Configuring Available Memory for SQL Server Reporting Services

If you need to configure the amount of memory available to an instance of SSRS you have to get your hands dirty and edit the RsReportServer.config file. The RsReportServer.config file stores settings that are used by Report Manager, the Report Server Web service, and background processing.

The location of the rsconfile file is generally:

\Program Files\Microsoft SQL Server\MSRS1111.MSSQLSERVER\Reporting Services\ReportServer

Within the RsReportServer.config file, configuration settings that control memory allocation for the report server include WorkingSetMaximum, WorkingSetMinimum, MemorySafetyMargin, and MemoryThreshold. If you were to open the file you will see that the WorkingSetMinimum and WorkingSetMaximum are not present by default.


	<Service>
		<IsSchedulingService>True</IsSchedulingService>
		<IsNotificationService>True</IsNotificationService>
		<IsEventService>True</IsEventService>
		<PollingInterval>10</PollingInterval>
		<WindowsServiceUseFileShareStorage>False</WindowsServiceUseFileShareStorage>
		<MemorySafetyMargin>80</MemorySafetyMargin>
		<MemoryThreshold>90</MemoryThreshold>
		<RecycleTime>720</RecycleTime>
		<MaxAppDomainUnloadTime>30</MaxAppDomainUnloadTime>
		<MaxQueueThreads>0</MaxQueueThreads>

This is because you have to enter them yourself, as if you are hosting multiple applications on the same computer and you determine that the report server is using a disproportionate amount of system resources relative to other applications on the same computer.


	<Service>
		<IsSchedulingService>True</IsSchedulingService>
		<IsNotificationService>True</IsNotificationService>
		<IsEventService>True</IsEventService>
		<PollingInterval>10</PollingInterval>
		<WindowsServiceUseFileShareStorage>False</WindowsServiceUseFileShareStorage>
		<MemorySafetyMargin>80</MemorySafetyMargin>
		<MemoryThreshold>90</MemoryThreshold>
		<RecycleTime>720</RecycleTime>
		<WorkingSetMaximum>786432</WorkingSetMaximum>
		<WorkingSetMinimum>524288</WorkingSetMinimum>
		<MaxAppDomainUnloadTime>30</MaxAppDomainUnloadTime>
		<MaxQueueThreads>0</MaxQueueThreads>

The values that these two take are in KB. Once you have made your change save the file. Once you have saved, the service will restart and the changes will take place.

What is odd about this is that the two configs that are present by default in the file,  MemorySafetyMargin and MemoryThreshold, are percentages based on the two that we have added. Whether this means that they are ineffective until we add these two, or whether they specify in percentage the total amount of memory available to the server I don’t know. However, MSDN states that:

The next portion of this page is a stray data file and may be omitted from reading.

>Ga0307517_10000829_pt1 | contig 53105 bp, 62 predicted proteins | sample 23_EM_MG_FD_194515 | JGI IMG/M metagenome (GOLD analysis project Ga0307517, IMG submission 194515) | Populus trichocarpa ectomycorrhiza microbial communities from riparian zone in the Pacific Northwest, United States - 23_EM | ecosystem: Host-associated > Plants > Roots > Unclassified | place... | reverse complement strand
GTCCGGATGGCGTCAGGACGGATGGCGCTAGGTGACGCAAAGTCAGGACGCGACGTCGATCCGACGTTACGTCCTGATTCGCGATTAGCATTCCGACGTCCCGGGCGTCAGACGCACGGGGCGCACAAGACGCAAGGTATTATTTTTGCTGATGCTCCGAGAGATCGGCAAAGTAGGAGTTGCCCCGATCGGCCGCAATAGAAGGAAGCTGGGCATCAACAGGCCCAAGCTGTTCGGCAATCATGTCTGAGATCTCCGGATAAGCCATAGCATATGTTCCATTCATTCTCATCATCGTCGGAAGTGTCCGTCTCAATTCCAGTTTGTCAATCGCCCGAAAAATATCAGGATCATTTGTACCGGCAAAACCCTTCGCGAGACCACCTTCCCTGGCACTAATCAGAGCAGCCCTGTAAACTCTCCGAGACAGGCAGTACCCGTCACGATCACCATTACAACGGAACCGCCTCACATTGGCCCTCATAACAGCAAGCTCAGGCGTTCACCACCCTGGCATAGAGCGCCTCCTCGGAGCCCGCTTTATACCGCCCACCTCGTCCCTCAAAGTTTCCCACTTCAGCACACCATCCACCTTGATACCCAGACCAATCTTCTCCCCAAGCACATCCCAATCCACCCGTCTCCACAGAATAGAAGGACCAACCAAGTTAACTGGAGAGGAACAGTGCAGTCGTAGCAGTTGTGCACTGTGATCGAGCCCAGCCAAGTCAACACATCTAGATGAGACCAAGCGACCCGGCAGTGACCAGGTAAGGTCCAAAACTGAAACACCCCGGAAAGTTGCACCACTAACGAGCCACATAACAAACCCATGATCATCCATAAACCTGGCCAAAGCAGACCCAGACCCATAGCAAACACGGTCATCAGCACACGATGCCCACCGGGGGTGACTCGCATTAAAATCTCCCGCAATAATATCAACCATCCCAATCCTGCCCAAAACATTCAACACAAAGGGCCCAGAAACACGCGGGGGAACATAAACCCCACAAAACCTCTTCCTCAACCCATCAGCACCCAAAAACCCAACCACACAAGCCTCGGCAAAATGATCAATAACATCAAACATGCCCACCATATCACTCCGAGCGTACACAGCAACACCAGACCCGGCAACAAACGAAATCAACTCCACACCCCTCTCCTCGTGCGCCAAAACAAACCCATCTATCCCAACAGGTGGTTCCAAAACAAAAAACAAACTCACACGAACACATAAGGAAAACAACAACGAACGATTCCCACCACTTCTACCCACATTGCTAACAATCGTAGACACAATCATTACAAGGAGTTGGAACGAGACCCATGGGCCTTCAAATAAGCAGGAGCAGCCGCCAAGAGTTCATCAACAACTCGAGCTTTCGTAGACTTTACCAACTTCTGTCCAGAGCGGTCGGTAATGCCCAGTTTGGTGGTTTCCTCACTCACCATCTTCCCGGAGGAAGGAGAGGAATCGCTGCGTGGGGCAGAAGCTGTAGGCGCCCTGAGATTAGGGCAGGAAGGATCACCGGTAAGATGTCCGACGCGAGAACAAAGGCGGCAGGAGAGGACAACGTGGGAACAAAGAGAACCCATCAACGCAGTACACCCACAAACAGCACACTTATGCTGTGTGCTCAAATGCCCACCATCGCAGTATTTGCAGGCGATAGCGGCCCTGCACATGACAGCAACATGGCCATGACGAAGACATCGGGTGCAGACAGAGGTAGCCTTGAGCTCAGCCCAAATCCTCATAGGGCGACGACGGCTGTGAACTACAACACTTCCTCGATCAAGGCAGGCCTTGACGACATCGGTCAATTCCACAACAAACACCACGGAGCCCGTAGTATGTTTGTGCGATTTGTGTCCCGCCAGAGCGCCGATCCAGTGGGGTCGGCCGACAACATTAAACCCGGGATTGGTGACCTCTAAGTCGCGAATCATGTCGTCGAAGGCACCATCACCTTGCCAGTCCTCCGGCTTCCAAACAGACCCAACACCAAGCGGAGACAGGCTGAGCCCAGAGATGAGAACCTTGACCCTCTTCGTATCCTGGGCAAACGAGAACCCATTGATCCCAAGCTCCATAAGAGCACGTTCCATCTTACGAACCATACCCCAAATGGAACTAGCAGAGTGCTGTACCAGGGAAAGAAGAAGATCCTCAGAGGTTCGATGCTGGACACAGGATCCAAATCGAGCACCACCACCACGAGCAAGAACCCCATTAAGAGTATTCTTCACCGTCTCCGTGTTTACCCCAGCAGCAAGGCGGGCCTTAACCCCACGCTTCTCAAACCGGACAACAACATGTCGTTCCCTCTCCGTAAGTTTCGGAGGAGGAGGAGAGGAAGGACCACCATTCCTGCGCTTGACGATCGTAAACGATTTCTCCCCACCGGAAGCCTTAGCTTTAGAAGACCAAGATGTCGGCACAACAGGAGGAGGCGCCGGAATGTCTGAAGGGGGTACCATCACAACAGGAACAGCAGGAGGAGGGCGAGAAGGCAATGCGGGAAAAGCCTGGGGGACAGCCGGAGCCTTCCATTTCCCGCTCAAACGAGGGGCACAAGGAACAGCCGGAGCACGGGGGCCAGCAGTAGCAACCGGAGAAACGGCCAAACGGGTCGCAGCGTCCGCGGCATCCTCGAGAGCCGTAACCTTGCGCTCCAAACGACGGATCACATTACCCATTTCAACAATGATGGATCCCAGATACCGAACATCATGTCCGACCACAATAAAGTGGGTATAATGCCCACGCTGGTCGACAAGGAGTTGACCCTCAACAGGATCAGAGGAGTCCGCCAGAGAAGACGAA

MemoryThreshold: Specifies a percentage of WorkingSetMaximum that defines the boundary between high and medium pressure scenarios. If report server memory use reaches this value, the report server slows down request processing and changes the amount of memory allocated to different server applications. The default value is 90. This value should be greater than the value set for MemorySafetyMargin.

MemorySafetyMargin: Specifies a percentage of WorkingSetMaximum that defines the boundary between medium and low pressure scenarios. This value is the percentage of available memory that is reserved for the system and cannot be used for report server operations. The default value is 80.

So it seems that these are not active until the other values are entered, which I find a bit strange, unless I am reading the article wrong.

Summary

We have reporting services deployed across multiple environments in various configurations. Rarely has memory pressure ever been an issue, however when SSRS shares a server with several other features (as it is in one of our test environments) we can see those suffer from memory pressures as SSRS has taken a considerable amount of memory for itself and has not yet relinquished it. By changing this other features have not suffered from memory pressure. I was quite lucky in that i started rather arbitrarily with the settings above (well, I subtracted what our DB Engine instance required, what our other services required and what the OS required, and anything left over I gave to SSRS) and we have yet to have issues with SSRS memory pressure. I’m sure that for most people it will be a more iterative process.

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